“I think this is good news, for the most part. We are actually in pretty good shape,” the chair of the Finance Committee told annual town meeting voters Monday night. “We can afford the things we want.”
Ben Thomas offered that assessment to include his introduction to the debate on the fiscal 2024 operating budget. Town Meeting approved the budget after about 30 minutes of questions and answers on various line items.
Thomas outlined the interlocking parameters – and the town financial policies impacting them – that define Bedford’s financial picture for the fiscal year that begins on July 4. Thomas also emphasized that another goal is to sustain the town’s maximum AAA bond rating.
The operating budget of $70,634,017, an increase of 3.79 percent over the current year, plus $39,232,121 in non-discretionary expenses like insurance and utilities, results in a budget of $109,573,714. “There’s a whopping increase in utility rates,” he said.
“We take a conservative approach in estimating revenues,” Thomas told Town Meeting. “We carefully monitor all the reserve funds so we can have fiscal stability not only in fiscal year 2024 but also in one year, five years, 10 years.”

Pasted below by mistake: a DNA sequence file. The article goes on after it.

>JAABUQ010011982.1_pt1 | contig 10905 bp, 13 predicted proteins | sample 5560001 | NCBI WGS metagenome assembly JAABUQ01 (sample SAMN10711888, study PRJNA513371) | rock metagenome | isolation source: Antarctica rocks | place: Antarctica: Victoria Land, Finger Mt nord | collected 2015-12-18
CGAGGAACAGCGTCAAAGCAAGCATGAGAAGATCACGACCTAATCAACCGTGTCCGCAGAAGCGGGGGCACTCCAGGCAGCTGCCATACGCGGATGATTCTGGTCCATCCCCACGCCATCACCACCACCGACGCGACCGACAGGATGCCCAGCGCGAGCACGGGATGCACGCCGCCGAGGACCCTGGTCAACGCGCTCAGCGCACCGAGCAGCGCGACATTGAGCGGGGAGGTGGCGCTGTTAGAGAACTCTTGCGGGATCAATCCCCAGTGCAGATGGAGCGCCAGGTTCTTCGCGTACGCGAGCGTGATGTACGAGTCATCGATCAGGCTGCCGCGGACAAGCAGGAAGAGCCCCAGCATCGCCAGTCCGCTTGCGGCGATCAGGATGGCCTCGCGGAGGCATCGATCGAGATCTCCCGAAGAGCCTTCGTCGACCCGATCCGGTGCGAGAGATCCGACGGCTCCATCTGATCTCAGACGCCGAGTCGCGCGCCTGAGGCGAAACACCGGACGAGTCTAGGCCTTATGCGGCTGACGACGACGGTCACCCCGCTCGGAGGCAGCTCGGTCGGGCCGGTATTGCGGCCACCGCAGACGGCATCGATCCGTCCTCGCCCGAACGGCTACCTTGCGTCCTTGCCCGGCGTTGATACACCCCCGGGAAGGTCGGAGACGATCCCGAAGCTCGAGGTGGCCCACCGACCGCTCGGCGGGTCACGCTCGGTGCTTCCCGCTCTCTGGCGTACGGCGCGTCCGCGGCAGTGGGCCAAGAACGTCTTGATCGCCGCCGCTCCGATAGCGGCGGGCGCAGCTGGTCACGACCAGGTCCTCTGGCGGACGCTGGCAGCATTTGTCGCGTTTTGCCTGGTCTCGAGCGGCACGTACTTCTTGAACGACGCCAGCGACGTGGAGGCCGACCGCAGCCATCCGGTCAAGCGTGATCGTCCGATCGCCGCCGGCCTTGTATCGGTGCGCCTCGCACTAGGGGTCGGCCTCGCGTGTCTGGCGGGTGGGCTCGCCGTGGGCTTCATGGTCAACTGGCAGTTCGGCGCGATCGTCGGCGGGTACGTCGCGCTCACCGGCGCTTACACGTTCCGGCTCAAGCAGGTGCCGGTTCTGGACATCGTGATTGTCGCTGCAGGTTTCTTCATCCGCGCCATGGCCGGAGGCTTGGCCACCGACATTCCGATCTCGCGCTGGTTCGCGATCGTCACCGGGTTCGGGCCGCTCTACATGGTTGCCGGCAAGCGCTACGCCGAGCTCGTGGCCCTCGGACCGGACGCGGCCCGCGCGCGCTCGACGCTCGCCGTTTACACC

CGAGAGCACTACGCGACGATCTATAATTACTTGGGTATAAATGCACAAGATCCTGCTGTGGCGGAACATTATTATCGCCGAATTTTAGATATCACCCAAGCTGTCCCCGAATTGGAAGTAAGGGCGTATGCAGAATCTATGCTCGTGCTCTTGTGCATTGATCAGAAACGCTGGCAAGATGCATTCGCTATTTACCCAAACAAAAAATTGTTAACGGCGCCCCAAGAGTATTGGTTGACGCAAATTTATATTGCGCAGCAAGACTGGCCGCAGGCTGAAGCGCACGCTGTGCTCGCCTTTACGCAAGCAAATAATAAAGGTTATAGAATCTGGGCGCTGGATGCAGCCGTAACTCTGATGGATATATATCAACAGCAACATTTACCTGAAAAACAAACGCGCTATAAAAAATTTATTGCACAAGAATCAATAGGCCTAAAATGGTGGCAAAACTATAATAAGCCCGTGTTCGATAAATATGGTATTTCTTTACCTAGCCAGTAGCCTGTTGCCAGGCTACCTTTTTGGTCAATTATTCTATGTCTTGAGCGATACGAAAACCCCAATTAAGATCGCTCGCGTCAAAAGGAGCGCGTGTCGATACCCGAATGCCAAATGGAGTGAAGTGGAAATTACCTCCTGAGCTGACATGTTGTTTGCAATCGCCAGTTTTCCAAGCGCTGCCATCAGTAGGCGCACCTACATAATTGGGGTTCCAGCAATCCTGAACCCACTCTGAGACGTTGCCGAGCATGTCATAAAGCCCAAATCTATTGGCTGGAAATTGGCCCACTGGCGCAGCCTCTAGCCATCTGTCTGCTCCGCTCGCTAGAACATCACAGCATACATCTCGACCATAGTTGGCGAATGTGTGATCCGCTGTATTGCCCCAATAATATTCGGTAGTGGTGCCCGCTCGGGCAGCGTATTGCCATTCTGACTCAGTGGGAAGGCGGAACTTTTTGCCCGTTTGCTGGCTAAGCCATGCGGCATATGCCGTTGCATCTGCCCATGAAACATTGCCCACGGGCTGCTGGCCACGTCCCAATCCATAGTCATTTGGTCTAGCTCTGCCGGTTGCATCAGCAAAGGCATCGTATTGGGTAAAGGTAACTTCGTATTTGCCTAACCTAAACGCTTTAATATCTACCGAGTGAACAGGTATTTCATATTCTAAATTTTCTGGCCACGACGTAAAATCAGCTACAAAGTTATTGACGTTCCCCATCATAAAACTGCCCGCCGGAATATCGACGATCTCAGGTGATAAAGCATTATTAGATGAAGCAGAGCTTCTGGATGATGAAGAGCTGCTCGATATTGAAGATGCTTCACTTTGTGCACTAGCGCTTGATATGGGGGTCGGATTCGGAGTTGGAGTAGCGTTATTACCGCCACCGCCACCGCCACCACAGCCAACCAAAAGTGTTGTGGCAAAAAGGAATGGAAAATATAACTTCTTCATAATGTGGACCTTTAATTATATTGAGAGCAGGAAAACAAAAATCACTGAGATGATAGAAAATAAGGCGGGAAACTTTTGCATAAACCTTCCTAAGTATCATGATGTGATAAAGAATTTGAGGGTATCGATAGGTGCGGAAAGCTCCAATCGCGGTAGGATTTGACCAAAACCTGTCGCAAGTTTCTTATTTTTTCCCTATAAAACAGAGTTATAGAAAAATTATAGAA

That means applying $8.9 million in free cash to offset tax revenues, Thomas said, emphasizing that this should never be used for annual operations. The allocation means more than $5 million in free cash remains.
Revenue from new growth for the current year, which is part of the tax levy calculation formula under the law known as Proposition 2 ½, is being estimated at a value of $1.45 million.
Thomas also described the so-called OPEB (other post-employment benefits) account, which eventually is calculated to cover millions of dollars in retired employees’ health-insurance premiums. He said the allocation of $1,385,180 will add to a balance of $14,527,565. Auditors have estimated the total liability over the next 30 years at almost $54 million.
Principal and interest payments on bonded projects and items totaling $11,119,861 for the next fiscal year are within the financial guideline, the FinCom chair said.
Thomas said Bedford is $8,012,539 below the Proposition 2 ½ levy limit, and “this year, we used a little bit of unused tax levy.”
During the line-by-line budget presentation, voters asked for elaboration on 13 categories. Most of the questions, seeking additional details or clarification, came from former Selectman Walter St. Onge. The education, police, and fire budgets all passed without comment. Education represents about 40 percent of the budget, Thomas noted.